Search Ratttler

Monday, August 27, 2007

On Conspiracy Theorists

I know, like the axiom which states absence of proof is not proof of absence, it's not always easy to refute their arguments when compared to that argument pertaining to God, and it's not really my goal to, nor do I assume they're wrong in their main assertions, but my experience with speaking with them on occasion leaves me with the sense that reasonable doubt is not given much consideration.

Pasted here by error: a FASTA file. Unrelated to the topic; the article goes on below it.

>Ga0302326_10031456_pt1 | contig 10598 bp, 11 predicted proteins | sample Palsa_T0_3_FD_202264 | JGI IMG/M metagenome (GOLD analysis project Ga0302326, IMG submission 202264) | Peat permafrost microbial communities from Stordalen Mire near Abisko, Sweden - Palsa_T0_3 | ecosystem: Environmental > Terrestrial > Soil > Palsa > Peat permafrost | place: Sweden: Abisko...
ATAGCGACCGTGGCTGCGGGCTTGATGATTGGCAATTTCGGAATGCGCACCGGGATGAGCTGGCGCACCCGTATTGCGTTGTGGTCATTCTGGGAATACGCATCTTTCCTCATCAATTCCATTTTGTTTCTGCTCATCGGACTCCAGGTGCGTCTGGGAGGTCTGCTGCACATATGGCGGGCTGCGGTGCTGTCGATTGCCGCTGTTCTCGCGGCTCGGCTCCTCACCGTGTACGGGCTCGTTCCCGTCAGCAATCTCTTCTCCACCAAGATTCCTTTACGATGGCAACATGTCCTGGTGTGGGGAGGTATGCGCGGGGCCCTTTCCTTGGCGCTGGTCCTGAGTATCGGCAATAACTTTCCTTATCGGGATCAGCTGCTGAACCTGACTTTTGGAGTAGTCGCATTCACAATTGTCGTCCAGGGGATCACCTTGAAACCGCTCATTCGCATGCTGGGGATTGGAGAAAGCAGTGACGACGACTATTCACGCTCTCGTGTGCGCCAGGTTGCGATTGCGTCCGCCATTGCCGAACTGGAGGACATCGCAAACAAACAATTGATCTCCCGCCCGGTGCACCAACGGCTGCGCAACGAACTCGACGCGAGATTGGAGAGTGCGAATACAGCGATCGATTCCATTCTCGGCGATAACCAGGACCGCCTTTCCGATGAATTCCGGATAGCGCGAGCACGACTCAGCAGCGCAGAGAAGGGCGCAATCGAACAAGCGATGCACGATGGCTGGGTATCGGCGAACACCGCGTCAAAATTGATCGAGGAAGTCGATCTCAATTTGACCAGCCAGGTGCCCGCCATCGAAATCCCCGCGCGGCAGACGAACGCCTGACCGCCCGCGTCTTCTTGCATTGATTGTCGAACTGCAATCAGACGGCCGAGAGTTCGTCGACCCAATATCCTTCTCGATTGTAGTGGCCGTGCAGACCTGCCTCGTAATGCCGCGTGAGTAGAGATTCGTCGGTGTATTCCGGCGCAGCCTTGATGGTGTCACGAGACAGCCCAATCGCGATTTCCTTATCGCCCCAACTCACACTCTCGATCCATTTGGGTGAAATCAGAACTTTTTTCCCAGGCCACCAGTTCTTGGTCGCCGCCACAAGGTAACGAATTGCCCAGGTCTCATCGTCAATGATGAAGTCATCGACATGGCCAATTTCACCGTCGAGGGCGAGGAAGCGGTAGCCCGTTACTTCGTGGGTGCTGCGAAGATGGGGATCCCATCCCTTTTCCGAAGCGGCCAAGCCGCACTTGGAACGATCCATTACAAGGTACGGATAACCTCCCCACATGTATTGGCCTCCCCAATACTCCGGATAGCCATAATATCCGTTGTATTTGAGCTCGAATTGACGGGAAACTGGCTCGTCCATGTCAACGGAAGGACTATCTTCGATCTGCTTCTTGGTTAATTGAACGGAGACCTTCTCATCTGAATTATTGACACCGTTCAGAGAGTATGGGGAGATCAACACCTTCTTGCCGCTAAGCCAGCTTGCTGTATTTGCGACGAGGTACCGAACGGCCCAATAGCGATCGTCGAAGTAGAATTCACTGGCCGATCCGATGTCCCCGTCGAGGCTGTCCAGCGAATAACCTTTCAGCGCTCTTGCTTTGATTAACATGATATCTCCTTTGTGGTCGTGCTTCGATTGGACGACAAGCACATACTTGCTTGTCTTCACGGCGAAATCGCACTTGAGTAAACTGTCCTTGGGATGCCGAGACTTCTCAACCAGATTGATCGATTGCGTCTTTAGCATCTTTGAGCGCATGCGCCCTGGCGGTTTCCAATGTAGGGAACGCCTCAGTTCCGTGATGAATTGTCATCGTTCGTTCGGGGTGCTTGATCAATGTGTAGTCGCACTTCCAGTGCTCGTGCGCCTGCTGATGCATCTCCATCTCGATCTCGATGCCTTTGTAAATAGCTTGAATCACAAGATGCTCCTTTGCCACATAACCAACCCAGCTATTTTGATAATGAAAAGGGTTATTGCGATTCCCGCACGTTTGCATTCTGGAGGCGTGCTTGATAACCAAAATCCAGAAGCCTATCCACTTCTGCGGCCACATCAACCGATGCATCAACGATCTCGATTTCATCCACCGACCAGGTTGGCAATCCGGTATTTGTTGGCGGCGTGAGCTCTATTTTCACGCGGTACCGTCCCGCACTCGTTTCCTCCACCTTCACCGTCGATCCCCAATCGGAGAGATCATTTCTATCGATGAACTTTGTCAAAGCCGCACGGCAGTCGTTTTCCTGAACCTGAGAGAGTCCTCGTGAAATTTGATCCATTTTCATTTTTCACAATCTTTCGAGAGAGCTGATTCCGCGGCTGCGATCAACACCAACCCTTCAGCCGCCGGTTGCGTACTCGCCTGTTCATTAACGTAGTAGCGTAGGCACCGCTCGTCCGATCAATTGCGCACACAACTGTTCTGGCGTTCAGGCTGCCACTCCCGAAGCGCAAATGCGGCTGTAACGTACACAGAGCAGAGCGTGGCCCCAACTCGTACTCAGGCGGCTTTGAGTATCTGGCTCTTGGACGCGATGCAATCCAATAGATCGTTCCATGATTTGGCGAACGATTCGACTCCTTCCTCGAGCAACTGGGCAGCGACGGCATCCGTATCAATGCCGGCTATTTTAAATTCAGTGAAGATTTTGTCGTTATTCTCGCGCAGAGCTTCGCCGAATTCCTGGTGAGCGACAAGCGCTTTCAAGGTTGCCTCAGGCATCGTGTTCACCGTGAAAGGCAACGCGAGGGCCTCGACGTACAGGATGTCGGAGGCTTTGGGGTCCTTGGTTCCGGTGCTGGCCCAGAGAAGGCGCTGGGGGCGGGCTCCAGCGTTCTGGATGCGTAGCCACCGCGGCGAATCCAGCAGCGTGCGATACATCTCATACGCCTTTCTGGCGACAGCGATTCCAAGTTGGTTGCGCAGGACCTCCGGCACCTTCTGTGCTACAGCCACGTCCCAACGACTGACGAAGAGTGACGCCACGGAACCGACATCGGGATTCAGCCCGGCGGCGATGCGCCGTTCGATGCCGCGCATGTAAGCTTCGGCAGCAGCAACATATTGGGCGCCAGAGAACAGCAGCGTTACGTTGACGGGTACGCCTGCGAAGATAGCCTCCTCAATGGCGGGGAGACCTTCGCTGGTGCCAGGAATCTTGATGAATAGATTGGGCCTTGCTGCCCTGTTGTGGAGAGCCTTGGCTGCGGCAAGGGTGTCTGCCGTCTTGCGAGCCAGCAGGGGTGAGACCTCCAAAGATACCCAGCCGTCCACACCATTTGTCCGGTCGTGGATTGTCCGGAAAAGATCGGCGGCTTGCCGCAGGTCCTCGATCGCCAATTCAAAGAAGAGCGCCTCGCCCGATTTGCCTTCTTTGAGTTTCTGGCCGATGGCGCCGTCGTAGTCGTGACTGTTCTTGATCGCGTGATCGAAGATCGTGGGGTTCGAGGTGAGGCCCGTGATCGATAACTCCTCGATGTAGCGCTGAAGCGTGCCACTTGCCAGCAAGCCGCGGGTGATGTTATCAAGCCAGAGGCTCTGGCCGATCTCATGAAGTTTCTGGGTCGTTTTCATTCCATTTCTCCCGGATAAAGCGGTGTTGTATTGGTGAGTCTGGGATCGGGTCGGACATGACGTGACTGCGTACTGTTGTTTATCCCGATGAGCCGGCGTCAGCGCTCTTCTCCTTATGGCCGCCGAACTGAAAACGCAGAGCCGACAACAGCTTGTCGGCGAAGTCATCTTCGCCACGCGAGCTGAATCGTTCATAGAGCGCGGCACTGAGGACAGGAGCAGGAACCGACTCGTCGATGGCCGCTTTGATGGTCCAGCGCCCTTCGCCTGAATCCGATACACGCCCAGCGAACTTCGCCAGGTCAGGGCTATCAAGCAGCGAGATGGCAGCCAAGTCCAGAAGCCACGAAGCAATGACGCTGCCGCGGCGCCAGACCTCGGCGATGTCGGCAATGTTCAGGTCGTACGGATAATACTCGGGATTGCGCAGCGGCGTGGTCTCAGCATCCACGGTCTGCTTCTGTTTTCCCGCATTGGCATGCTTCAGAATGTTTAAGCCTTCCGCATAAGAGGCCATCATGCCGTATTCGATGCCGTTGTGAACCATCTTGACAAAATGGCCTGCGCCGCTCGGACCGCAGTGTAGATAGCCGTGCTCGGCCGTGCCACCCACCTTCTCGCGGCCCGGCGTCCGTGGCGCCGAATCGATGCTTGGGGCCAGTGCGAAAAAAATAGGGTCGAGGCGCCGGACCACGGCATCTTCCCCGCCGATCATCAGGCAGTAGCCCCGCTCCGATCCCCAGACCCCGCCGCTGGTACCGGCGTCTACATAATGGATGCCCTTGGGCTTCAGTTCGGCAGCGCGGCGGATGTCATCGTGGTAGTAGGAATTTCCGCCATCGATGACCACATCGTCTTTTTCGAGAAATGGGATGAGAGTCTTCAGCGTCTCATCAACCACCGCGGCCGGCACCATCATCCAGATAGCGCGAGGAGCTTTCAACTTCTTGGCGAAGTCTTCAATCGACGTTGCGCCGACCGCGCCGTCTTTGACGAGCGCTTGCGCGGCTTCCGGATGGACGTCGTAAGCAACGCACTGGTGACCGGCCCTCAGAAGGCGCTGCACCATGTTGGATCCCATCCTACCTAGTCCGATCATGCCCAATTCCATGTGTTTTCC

Their arguments seem to most often be based in their cynicism and a dubious or terrible level of moral credibility on the part or those they allege to be criminal, usually a government. The conspiracy theorist, taking some fact, usually, and his doubts about the entity he names as the conspirator, argues said entities guilt, sometimes impressively, but he takes it a step further with his theorizing, not simply asking like a dissenter, not demanding answers (as they understandably do), but alleging, which is to me a questionable tactic; is it right to take some facts and understanding beyond the condemnation of behavior to the point of alleging motive and convicting for it, as if any of us are valid courts of law? Even if valid in the end, do the conspiracy theorist's beliefs come from objective reasoning and a search for the truth, or is there an agenda that cannot be applauded by a fair minded person?